Freedom of Radio

Dec 032003
Authors: Elizabeth Kerrigan

In the wonderful world of radio, when the vast majority of radio

stations seem to be jam packed with commercial after commercial and

the same repetitive music, college radio offers the freedom of new

and different music with no advertisements.

Finding a radio station that does not bombard its listeners with

constant commercials or the same mainstream popular music can be a

never-ending challenge. This is why many people say that

noncommercial college radio is a rest to the ears, because unlike

commercial stations, noncommercial college radio stations are

nonprofit organizations with sponsors rather than advertisers.

“Commercial stations, like those owned by Clear Channel, are a

business. Their goal is to make money, and noncommercial stations

goals are completely the opposite,” said Taryn McQueen, public

affairs director for Colorado State University’s radio station,

KCSU 90.5.

Radio stations like KCSU, are noncommercial stations dedicated

to playing something that is different from the mainstream popular

music that you may hear on Clear Channel stations like Fort

Collins’ Kiss 96.1.

“Because we are a noncommercial station, we are self grounded

and we can play whatever we want. We don’t have to answer to record

companies or corporate authorities,” said Braden Dick, program

director for KCSU.

Dick claims that because KCSU is a noncommercial station, they

have the freedom to play new music that isn’t aired on commercial

stations until four to six months after a CD is released.

“We used to play bands like Maroon 5, Avril Lavigne and John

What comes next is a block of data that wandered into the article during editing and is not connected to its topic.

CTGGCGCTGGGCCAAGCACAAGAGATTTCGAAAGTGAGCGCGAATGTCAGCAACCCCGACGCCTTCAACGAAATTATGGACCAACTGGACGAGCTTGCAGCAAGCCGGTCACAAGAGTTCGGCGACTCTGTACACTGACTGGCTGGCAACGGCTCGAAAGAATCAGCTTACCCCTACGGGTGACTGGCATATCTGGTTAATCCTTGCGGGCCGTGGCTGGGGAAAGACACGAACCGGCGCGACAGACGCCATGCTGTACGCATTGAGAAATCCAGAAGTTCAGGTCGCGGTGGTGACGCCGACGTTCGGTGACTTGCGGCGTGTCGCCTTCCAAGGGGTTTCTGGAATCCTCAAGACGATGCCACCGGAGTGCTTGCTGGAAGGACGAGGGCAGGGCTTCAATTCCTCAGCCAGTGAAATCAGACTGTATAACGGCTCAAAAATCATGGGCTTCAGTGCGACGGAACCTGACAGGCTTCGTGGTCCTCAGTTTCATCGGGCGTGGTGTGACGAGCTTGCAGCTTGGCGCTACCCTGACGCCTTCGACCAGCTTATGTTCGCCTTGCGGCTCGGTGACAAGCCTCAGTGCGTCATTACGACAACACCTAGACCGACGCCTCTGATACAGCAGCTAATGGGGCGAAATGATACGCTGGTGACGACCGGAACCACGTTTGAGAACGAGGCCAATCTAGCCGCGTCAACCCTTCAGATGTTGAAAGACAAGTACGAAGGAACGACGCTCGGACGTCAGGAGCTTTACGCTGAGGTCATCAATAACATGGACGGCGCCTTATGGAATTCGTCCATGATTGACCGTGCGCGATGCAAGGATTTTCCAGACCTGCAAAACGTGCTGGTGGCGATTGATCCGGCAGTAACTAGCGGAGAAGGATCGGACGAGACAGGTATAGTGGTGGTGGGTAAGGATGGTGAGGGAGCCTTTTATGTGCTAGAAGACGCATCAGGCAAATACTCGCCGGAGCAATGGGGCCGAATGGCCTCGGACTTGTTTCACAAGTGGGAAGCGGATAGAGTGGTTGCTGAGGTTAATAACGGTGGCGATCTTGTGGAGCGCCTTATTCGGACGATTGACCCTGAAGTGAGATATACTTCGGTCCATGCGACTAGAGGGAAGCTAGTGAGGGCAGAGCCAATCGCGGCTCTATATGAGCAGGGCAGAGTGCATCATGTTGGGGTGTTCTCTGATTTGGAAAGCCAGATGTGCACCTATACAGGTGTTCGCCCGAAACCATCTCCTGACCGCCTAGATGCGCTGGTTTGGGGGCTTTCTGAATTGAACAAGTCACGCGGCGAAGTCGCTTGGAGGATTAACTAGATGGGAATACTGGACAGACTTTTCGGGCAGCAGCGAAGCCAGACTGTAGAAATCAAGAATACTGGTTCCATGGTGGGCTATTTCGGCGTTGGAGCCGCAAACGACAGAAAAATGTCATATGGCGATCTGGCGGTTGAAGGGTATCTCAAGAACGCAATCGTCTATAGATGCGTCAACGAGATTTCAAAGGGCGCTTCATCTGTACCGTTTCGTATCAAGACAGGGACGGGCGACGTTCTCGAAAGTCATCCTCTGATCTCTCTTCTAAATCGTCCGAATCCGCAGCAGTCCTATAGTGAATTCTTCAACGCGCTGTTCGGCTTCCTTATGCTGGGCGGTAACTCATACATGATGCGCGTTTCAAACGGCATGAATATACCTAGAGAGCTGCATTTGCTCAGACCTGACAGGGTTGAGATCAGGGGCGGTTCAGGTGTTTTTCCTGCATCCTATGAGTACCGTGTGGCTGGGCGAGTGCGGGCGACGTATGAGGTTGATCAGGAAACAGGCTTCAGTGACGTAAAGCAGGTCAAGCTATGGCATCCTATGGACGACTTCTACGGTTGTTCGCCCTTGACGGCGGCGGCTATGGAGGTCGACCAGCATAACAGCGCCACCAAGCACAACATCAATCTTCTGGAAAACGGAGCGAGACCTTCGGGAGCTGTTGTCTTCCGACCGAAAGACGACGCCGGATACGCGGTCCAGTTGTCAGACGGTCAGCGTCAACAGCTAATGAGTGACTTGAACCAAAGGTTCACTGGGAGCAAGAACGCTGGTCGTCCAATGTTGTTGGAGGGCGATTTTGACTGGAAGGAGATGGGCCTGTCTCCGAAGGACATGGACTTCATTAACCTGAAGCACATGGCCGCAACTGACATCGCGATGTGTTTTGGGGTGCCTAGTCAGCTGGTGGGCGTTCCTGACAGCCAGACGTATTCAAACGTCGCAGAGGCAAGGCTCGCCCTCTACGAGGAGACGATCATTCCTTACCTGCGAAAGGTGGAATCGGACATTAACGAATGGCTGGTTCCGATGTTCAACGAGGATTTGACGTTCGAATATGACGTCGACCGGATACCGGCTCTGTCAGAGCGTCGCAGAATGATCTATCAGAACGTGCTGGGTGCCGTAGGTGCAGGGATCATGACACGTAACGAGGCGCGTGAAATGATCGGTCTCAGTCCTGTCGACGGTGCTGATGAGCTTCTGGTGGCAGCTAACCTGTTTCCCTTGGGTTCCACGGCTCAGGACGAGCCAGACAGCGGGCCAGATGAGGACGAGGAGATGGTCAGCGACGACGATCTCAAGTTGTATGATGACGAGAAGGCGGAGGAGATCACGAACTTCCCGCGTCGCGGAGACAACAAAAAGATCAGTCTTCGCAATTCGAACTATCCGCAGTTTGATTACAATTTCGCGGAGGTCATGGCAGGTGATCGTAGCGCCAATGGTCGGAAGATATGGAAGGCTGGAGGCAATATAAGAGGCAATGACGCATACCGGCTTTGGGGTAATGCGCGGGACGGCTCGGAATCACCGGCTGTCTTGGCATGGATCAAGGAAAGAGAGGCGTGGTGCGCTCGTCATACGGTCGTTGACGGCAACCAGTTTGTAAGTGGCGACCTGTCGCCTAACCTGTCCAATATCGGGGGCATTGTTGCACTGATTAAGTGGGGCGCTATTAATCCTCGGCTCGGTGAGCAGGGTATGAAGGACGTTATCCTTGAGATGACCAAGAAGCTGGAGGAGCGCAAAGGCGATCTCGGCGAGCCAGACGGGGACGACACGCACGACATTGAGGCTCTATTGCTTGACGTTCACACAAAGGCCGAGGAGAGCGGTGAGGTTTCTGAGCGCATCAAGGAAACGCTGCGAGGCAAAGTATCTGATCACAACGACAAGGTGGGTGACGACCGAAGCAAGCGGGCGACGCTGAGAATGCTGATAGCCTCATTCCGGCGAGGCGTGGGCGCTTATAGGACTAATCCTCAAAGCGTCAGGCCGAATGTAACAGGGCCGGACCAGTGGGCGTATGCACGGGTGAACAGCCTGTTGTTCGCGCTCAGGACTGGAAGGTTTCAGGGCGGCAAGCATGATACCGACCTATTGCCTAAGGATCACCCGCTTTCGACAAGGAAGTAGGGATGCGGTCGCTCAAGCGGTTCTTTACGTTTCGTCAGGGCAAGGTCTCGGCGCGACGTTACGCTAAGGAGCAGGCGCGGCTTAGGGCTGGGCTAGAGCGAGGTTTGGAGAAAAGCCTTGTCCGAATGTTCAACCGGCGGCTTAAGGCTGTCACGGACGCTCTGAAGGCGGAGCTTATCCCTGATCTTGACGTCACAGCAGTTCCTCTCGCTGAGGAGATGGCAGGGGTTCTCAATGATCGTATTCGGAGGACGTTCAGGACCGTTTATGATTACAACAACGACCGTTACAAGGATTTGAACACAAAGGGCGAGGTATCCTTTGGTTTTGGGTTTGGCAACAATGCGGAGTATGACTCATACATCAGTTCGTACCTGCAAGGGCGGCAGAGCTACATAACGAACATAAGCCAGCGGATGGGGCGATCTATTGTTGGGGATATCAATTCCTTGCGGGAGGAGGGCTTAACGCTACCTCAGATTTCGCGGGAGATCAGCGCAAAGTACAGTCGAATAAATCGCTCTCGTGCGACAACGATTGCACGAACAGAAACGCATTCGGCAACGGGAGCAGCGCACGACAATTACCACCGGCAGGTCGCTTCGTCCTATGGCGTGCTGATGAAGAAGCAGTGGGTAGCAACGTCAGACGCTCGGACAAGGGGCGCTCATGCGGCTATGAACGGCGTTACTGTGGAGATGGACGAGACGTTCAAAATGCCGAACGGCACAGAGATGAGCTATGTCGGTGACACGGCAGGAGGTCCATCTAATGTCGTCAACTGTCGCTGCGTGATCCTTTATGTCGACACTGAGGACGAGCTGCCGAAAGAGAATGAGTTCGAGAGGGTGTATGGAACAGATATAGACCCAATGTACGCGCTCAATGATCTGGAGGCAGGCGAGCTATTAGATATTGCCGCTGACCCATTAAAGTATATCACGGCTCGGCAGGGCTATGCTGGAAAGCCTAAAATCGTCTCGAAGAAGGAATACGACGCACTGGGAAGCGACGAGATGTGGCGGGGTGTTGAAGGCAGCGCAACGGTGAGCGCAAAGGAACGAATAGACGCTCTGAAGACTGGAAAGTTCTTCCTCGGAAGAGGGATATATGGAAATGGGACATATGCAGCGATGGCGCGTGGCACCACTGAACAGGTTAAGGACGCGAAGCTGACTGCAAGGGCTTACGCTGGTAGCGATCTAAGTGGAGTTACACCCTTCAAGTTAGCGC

Mayer, long before they became popular on the mainstream radio

stations,” Dick said. “Now that’s all you hear on typical

commercial stations.”

At noncommercial college radio stations the student managers and

DJs decide what music is best fit to serve the community, where at

a commercial station the play lists and commentary has gone through

a long line of corporate management.

“Commercial stations don’t have the freedom to be spontaneous,

unfortunately, their DJs realize that they are just helping to run

a computer,” said Mario Valdez, station manager of KRCC 91.5 of

Colorado College in Colorado Springs. “Even the things that they

say on the air are written down for them.”

Valdez also claims that it is a much more exciting and

fulfilling experience for disc jockeys to work for a noncommercial


“Many times a DJ will take a second job at a noncommercial

station under a different DJ name so they can have more

spontaneity. It’s the only way they can have some fun at their

job,” Valdez said.

This is due to a system that was originally established in the

1950s called format radio, which is the basis for almost all

commercial radio stations. Using this, the management, rather than

the DJs, organize the daily programs, according to the book, “Media

and Culture” by Richard Campbell.

“In format radio, management carefully coordinates, or programs,

each hour, dictating what the deejay will do at various intervals

throughout each hour of the day,” Campbell wrote.

John Quigley, general manager of KVCU 1190 of the University of

Colorado Boulder, claims that noncommercial radio was created in

order to get away from the commercialism of profit radio and will

continue to use its freedom to air new and unique music genres.

“Commercial radio stations are unwilling to take risks and have

become over- commercialized,” Quigley said. “Noncommercial stations

are much better quality because they have the freedom to play what

they want and not what they are told to play.”

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